I got down to the bottom of the barrel - literally - with a number of my glazes after the January firing. So, with an inch or less of glaze left in several of the buckets, I knew I would have to do a marathon ingredient-weighing session - and a similarly long mixing and sieving and bucket-washing session - before I could glaze the pots for this next firing. (I hate this part of the process, by the way ... hate it.) Hence today's photo of the cinders and ash in the sifter. I get wood ash from Falmouth friends Mie Elmhirst and Diane Salter, and from Dee's sister Ellen in upstate New York. All the ash comes from their woodstoves and is mostly the result of burning hardwood. I sift out the cinders, bent nails and door hinges interspersed with the ash (Ellen's husband Russ will burn just about anything falling apart on their farm). If I do it in the studio, the place fills with a fine fog of ash, so I try to do it outside, where the wind will take away the lightest ash. That's what I did today, freezing my hands. The ash is mostly used in my version of Phil Rogers's "Standard Ash Glaze" from his first book on ash glazes. Phil washes most of his ash, or at least he did when that book was released. But I found that washing ash was an aggravation, so I've been using it unwashed for more than 10 years. It runs a bit more than washed ash, but I double the amount of China clay in the recipe and that seems to keep the running under control. The glaze makes a lovely transparent celadon over my white B-mix stoneware, and a green and runny glaze on the more heavily grogged brown stoneware. Onward to the Shinos ...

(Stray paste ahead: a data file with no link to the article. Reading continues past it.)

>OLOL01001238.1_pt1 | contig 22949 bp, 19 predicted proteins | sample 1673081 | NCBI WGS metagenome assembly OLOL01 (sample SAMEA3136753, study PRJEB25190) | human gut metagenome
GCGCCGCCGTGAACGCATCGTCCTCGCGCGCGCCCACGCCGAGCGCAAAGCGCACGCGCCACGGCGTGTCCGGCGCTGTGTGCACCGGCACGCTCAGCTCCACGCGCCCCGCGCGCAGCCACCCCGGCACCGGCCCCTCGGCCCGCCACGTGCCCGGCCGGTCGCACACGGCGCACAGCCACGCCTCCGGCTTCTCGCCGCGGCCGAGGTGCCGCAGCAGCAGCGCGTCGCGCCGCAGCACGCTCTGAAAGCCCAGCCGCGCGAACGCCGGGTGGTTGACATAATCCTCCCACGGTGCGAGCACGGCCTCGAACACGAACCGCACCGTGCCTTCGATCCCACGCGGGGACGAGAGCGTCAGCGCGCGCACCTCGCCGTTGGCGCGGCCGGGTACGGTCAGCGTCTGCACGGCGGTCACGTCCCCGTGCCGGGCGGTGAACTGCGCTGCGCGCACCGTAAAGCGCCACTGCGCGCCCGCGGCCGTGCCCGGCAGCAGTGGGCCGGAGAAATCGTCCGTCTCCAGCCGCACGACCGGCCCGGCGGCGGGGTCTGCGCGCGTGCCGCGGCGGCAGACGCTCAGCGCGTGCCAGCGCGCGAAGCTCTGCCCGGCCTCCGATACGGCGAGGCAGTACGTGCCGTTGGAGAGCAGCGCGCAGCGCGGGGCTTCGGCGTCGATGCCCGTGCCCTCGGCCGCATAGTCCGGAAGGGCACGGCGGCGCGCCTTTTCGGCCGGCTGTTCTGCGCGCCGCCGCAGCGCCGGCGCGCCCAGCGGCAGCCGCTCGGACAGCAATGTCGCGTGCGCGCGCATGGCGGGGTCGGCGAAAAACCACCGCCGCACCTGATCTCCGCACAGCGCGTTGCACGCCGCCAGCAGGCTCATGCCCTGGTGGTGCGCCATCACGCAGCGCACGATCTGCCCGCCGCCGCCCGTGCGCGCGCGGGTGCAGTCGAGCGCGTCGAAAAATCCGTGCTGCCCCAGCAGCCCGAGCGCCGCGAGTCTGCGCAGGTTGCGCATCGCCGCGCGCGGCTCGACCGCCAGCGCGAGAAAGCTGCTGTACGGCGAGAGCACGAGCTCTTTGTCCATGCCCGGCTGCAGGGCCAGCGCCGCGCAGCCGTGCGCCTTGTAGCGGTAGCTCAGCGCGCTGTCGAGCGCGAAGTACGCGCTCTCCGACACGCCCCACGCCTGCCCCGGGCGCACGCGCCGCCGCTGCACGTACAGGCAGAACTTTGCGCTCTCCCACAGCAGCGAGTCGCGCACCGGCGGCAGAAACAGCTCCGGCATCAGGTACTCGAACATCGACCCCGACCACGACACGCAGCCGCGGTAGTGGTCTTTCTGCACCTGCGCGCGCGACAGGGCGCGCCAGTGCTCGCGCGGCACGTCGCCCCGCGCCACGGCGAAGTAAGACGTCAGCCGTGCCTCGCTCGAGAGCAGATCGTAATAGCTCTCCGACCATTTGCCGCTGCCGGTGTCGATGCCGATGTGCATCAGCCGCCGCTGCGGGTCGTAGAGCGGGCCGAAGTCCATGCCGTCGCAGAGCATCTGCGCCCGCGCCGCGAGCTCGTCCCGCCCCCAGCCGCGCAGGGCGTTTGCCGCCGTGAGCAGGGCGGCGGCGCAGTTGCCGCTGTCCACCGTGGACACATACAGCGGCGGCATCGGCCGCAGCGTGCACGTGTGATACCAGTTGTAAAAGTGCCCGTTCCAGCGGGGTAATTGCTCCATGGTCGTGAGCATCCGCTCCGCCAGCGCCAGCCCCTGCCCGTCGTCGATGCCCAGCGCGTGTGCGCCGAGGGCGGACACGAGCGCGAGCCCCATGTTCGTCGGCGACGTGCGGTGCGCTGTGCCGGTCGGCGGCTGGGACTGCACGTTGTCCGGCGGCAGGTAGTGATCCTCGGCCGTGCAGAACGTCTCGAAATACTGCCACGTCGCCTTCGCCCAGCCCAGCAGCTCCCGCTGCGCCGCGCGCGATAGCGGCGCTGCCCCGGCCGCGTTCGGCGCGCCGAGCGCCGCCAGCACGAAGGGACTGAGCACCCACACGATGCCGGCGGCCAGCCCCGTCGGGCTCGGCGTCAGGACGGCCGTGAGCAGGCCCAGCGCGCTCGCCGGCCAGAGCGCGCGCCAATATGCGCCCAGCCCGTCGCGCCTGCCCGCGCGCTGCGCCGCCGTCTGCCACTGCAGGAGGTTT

I make and sell functional pottery at Hatchville Pottery in Hatchville, a neighborhood of the town of Falmouth, at the west end of Cape Cod in Massachusetts. I'm a former journalist - 20 years as a photographer, writer and editor - who began to make pottery about 20 years ago in Alexandria, VA. My training is in pots for eating, drinking and displaying flowers, often with an Asian or late British influence. Hamada Shoji, Phil Rogers, Dan Finnegan, Nakazato Takashi, Kanzaki Shiho are all influences.
Married 40 years to Dee, a massage therapist in Falmouth, with one child, Marcus.
To see more of my pots, go to my website at http://web.me.com/hatchvillepottery/Site/Home.html
DIRECTIONS TO THE POTTERY: We are at 494 Boxberry Hill Rd. in East Falmouth. Take the Route 151/Mashpee exit off Route 28 in North Falmouth, go east on 151 to the first flashing light, take a right onto Boxberry Hill. We're about a quarter mile down on the right, at the corner of Brady Drive. Call 508-563-1948 for more information, or email email@example.com